An Amtrak passenger train derailed near Joplin, Montana, on Saturday, killing at least three people, officials said. As of Sunday evening, five people were still hospitalized in stable condition, Montana Governor Greg Gianforte said at a press conference, adding that all others who needed medical attention have been released.
"At approximately 4 p.m. MT on Saturday, Sept. 25, Empire Builder train 7/27, traveling westbound from Chicago to Seattle/Portland, derailed operating on BNSF tracks near Joplin, MT. There were approximately 141 passengers and 17 crew members onboard," Amtrak said Sunday in a statement.
According to Amtrak, eight of the train's 10 cars derailed. The train also had two locomotives, the company said.
Photos from the scene showed at least one car tipped over on its sides. Carrie Schoeffling, a passenger who was riding in the fourth car, told CBS News that the car she was traveling in derailed, but did not tip over. Schoeffling said that she heard a boom, after which the carriage began "pitching violently side to side" before derailing.
About 60 passengers spent the night at nearby Chester High School in Chester, Montana. All passengers not receiving medical treatment had been transported out of Chester on Sunday, Gianforte said.
Amtrak had announced that, "As a result of the derailment, Empire Builder trains 7/27 and 8/28 originating on Sat. Sept. 25 are cancelled between Minot, ND (MOT) and Shelby, MT (SBY) Additionally, on Sunday, Sept. 26, westbound Empire Builder train 7 will terminate in Minneapolis, MN (MSP) and eastbound Empire Builder train 8 will originate in Minneapolis, MN (MSP). No substitute transportation is available."
Another passenger, Andrew Sivula, was stuck in one of the cars that detached from the train.
"I heard a loud bang and then the cars tipped," he told CBS News' Meg Oliver.
Sivula and other passengers worked with first responders using ladders to reach people trapped inside the overturned cars.
"I was able to pop my window out and climb out and help other people up, and then we sat till we got some ladders and then we got other people down," he said.
Passenger Wayne Freed told CBS News that he was changing cars when the derailment happened. He survived by grabbing a table bolted to the floor.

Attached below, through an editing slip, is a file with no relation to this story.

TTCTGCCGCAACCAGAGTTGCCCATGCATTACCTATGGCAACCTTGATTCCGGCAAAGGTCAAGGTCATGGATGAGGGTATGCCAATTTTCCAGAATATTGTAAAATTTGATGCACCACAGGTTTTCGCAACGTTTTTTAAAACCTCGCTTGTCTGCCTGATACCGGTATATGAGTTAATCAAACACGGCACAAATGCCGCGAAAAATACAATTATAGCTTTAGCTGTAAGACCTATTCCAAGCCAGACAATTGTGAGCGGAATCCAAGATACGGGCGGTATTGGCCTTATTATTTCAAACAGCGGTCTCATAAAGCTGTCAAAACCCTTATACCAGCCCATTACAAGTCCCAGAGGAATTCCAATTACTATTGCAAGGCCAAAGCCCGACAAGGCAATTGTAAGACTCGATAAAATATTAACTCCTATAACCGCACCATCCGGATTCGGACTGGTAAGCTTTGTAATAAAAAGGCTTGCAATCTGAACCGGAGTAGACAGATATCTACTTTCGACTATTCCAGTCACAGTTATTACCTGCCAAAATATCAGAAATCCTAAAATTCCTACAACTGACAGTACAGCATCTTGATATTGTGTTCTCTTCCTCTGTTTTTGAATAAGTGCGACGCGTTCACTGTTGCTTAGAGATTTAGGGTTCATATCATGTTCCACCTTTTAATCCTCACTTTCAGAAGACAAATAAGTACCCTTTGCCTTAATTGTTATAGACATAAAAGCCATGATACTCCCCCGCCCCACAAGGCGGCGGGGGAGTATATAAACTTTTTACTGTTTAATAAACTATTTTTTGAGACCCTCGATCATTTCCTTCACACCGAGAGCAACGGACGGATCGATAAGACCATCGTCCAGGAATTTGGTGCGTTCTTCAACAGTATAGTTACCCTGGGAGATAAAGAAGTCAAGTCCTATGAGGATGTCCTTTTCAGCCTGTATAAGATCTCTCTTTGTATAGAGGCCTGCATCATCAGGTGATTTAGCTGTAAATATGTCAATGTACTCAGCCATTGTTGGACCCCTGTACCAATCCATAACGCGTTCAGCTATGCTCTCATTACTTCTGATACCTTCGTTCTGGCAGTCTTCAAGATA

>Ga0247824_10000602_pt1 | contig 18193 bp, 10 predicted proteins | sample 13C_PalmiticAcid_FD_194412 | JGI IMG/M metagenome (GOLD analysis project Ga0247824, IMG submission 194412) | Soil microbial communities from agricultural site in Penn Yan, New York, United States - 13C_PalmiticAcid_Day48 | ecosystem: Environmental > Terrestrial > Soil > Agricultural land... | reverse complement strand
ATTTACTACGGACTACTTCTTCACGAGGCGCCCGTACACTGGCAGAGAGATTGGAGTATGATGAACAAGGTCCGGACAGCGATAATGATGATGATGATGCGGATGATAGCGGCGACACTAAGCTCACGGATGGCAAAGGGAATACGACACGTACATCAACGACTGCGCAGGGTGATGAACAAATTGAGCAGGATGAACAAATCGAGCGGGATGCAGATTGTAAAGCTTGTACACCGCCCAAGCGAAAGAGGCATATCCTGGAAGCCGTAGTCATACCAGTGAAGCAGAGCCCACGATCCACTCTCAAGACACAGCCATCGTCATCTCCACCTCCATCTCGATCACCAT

"The train tipped about 45 degrees," Freed said. "I thought it would stop. I hate to think what would have happened if I hadn't been able to hold on."
It was not immediately clear what caused the derailment. The section of track where the derailment occurred was last inspected on September 23, according to officials. The National Transportation Safety Board has sent a team to investigate, the board announced.
Gianforte said that the derailed cars cannot be cleared off the line until the NTSB finishes its investigation. "When we get the all clear from NTSB, BNSF has assured me they can get the line up and running in short order, but we need to make sure we know what happened first," he said. The governor said these types of investigations are typically completed in fewer than 10 days.
Montana Attorney General Austin Knudsen said in a statement that members of Montana Highway Patrol were assisting with rescue efforts. "We are praying for the safety of all passengers and crew who were on board," Knudsen said.
Amtrak CEO Bill Flynn said in a statement on Sunday that the company is "fully cooperating with the investigation, working closely with National Transportation Safety Board, the Federal Railroad Administration, local law enforcement and response agencies."
"We share the sense of urgency to understand why the accident happened; however, until the investigation is complete, we will not comment further on the accident itself," Flynn said. "The NTSB will identify the cause or causes of this accident, and Amtrak commits to taking appropriate actions to prevent a similar accident in the future."
Flynn added that Amtrak has sent "emergency personnel and Amtrak leadership to the scene to help support our passengers, our employees and their families with their needs."
The Empire Builder operates between Chicago and Seattle.
Errol Barnett and Savannah Sinfield contributed to this report.